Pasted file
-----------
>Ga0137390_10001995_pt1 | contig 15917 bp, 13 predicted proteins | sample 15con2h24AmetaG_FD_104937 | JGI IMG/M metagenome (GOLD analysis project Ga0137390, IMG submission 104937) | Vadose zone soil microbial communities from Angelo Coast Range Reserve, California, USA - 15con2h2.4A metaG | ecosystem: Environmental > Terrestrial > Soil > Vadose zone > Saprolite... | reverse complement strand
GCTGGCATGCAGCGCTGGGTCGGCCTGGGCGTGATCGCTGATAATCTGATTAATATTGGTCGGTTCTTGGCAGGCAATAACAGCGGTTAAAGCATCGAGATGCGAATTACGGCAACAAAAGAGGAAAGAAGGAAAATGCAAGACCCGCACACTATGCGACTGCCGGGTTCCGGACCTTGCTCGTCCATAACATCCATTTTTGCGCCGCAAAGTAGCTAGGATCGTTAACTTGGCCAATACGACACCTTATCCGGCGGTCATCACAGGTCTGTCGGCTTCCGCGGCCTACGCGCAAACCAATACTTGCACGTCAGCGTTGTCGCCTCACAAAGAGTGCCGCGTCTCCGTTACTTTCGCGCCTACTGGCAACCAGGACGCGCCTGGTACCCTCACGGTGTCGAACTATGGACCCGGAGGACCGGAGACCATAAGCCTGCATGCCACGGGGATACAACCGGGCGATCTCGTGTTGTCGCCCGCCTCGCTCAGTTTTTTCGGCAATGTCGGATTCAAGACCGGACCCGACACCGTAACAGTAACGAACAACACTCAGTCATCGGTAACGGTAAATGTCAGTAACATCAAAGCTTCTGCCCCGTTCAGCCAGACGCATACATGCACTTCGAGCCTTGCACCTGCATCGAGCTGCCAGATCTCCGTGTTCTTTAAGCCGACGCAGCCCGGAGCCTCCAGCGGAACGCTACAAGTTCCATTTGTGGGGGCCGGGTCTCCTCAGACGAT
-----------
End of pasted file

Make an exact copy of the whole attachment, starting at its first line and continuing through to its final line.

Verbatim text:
>Ga0137390_10001995_pt1 | contig 15917 bp, 13 predicted proteins | sample 15con2h24AmetaG_FD_104937 | JGI IMG/M metagenome (GOLD analysis project Ga0137390, IMG submission 104937) | Vadose zone soil microbial communities from Angelo Coast Range Reserve, California, USA - 15con2h2.4A metaG | ecosystem: Environmental > Terrestrial > Soil > Vadose zone > Saprolite... | reverse complement strand
GCTGGCATGCAGCGCTGGGTCGGCCTGGGCGTGATCGCTGATAATCTGATTAATATTGGTCGGTTCTTGGCAGGCAATAACAGCGGTTAAAGCATCGAGATGCGAATTACGGCAACAAAAGAGGAAAGAAGGAAAATGCAAGACCCGCACACTATGCGACTGCCGGGTTCCGGACCTTGCTCGTCCATAACATCCATTTTTGCGCCGCAAAGTAGCTAGGATCGTTAACTTGGCCAATACGACACCTTATCCGGCGGTCATCACAGGTCTGTCGGCTTCCGCGGCCTACGCGCAAACCAATACTTGCACGTCAGCGTTGTCGCCTCACAAAGAGTGCCGCGTCTCCGTTACTTTCGCGCCTACTGGCAACCAGGACGCGCCTGGTACCCTCACGGTGTCGAACTATGGACCCGGAGGACCGGAGACCATAAGCCTGCATGCCACGGGGATACAACCGGGCGATCTCGTGTTGTCGCCCGCCTCGCTCAGTTTTTTCGGCAATGTCGGATTCAAGACCGGACCCGACACCGTAACAGTAACGAACAACACTCAGTCATCGGTAACGGTAAATGTCAGTAACATCAAAGCTTCTGCCCCGTTCAGCCAGACGCATACATGCACTTCGAGCCTTGCACCTGCATCGAGCTGCCAGATCTCCGTGTTCTTTAAGCCGACGCAGCCCGGAGCCTCCAGCGGAACGCTACAAGTTCCATTTGTGGGGGCCGGGTCTCCTCAGACGAT